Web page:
Photo of a person on a wheelchair going back to their residence hall after class
Photography by Joseph V. Labolito

As students adjust to college life in the fall semester, they may notice how accessible campus is. This is because of the work of centers like the Institute on Disabilities (IOD) in the College of Education and Human Development. The IOD provides research-based guidance on increasing the quality of life for disabled people. The mission is to learn from and work with people with disabilities, and their families, in diverse communities across Pennsylvania.

Associate Director and Assistant Research Professor Katey Burke says the IOD's purpose is "to create and share knowledge, change systems and society, and promote self-determined lives so that disability is recognized as a natural part of the human experience."

Some of the IOD's earliest work includes advocating and facilitating the closure of   state-run hospitals and institutions that housed individuals with intellectual and developmental disabilities. IOD researchers collaborated with residents moving out of the Pennhurst State School and Hospital and began exploring quality of life and community living. 

The IOD continues this work today through their Independent Monitoring for Quality (IM4Q) project. Through this project, approximately 5000 individuals with intellectual and developmental disabilities and autism across Pennsylvania are interviewed annually with quality-of-life measures including: choice making, dignity and respect, and community living.

In July 2023, Lisa Sonneborn, the IOD's director of media arts and culture, coordinated a project that told the stories of people who resided in Pennhurst.

The project called "File/Life: We Remember Stories of Pennhurst" has had installations in both Philadelphia and Washington D.C. In collaboration with community archivists and artists, the project highlights the daily lives of the residents and their experiences. You can find out more about the project here.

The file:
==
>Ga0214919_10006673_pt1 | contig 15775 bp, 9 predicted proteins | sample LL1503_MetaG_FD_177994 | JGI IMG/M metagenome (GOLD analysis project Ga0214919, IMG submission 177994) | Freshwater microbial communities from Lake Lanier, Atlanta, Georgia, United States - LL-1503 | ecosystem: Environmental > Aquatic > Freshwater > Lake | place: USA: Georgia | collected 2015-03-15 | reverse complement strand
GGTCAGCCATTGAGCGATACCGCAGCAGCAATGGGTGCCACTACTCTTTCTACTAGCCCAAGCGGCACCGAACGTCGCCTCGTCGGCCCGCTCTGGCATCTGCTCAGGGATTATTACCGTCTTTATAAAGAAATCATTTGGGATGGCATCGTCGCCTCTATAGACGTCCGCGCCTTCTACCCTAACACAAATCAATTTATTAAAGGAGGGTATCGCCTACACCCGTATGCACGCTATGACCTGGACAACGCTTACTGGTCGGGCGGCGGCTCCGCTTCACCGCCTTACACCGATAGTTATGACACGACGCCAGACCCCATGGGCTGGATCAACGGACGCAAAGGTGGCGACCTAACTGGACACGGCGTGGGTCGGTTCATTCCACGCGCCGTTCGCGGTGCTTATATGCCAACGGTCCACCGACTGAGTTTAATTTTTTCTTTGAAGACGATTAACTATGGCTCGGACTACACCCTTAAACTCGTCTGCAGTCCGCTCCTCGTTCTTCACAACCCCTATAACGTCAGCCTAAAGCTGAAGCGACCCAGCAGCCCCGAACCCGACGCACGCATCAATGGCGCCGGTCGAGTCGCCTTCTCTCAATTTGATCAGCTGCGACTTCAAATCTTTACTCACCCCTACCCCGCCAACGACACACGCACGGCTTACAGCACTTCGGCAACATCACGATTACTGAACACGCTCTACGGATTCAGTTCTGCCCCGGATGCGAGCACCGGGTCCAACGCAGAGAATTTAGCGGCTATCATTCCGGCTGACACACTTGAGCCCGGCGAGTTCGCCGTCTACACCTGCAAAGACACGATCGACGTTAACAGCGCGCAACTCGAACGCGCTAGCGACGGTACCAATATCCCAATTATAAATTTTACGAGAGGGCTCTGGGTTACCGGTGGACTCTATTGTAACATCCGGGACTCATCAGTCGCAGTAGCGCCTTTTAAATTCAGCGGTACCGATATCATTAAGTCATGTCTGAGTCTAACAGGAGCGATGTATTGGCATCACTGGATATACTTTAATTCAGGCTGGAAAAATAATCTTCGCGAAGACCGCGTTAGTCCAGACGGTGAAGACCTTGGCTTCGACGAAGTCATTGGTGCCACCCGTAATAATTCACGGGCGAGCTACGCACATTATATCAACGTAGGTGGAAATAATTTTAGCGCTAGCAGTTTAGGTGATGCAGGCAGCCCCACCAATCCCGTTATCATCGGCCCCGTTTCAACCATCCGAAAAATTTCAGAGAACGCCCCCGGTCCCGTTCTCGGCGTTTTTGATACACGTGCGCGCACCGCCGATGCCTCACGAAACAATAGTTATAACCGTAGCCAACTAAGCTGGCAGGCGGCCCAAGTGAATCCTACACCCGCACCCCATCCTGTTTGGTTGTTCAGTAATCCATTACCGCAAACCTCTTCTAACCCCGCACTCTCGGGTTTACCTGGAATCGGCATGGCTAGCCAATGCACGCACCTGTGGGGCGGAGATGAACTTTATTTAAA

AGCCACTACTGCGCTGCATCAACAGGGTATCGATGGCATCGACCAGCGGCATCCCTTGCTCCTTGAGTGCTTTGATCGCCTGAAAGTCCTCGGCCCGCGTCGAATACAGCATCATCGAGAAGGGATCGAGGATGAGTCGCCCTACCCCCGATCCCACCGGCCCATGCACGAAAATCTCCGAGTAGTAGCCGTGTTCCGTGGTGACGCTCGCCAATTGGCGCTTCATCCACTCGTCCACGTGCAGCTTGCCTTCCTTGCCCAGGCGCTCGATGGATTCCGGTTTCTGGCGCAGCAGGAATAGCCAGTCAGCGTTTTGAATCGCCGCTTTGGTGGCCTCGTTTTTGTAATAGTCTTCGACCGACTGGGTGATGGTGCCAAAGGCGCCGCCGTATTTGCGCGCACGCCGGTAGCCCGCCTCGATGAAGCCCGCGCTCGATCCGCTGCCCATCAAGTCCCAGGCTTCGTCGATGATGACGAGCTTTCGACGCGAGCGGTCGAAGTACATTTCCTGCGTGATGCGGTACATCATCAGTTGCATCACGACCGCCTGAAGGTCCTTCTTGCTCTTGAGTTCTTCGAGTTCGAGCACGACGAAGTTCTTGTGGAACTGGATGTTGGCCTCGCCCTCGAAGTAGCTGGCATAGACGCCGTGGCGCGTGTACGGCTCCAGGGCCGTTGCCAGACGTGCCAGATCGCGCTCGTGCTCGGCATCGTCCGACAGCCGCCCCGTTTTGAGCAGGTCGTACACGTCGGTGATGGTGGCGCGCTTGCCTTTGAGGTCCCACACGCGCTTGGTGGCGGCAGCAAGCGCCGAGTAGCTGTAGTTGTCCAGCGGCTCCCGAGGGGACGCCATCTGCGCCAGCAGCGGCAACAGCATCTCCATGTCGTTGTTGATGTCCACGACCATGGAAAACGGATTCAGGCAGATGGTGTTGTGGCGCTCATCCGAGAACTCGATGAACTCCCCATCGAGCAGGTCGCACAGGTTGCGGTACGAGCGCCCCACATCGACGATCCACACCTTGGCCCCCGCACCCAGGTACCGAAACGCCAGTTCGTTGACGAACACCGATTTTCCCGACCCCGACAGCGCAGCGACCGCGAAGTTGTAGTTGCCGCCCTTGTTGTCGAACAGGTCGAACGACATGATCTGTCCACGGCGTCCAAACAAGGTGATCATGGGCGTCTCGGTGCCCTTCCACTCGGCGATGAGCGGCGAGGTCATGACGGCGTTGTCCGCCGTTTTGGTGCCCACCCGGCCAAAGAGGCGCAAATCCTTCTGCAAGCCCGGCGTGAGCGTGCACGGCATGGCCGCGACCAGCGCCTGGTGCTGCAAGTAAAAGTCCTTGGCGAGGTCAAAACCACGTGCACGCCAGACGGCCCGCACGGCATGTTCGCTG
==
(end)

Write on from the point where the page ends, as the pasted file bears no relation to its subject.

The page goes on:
The IOD takes a social justice and intersectional approach to research and evaluation by partnering people with disabilities from marginalized communities in their work. This includes hiring people with disabilities to positions within the IOD and maintaining partnerships with the Temple community to highlight diverse perspectives.

Director of Research and Evaluation for the IOD, Eva Weiss says, "this commitment to justice also produces more effective and authentic research results and impacts."

Associate Director Katey Burke also highlights an increased attention to how research is disseminated. Previously, she explains, studies were written using heavy and inaccessible language and vocabulary. Now, there is a shift occurring within research focusing on plain language.

"Plain language is about making information easy to understand and to use - whether that's in a medical, educational, or community setting," Burke says.

As the fall semester begins, the IOD hopes to engage with the community across Temple's campus.

"We look forward to continuing to grow our research and evaluation efforts with partners within the College of Education and Human Development and across the university," says Sally Gould-Taylor, IOD executive director and associate research professor. "Some examples of these current partnerships are with Dr. Paul Jones on quality-of-life analysis, with Dr. Phil McCallion and Lisa Ferretti addressing health communication and social isolation, and with Dr. Amy Lynch to promote trauma-informed practices in preschool."

Learn more about the Institute on Disabilities and how to support research and activities on their website.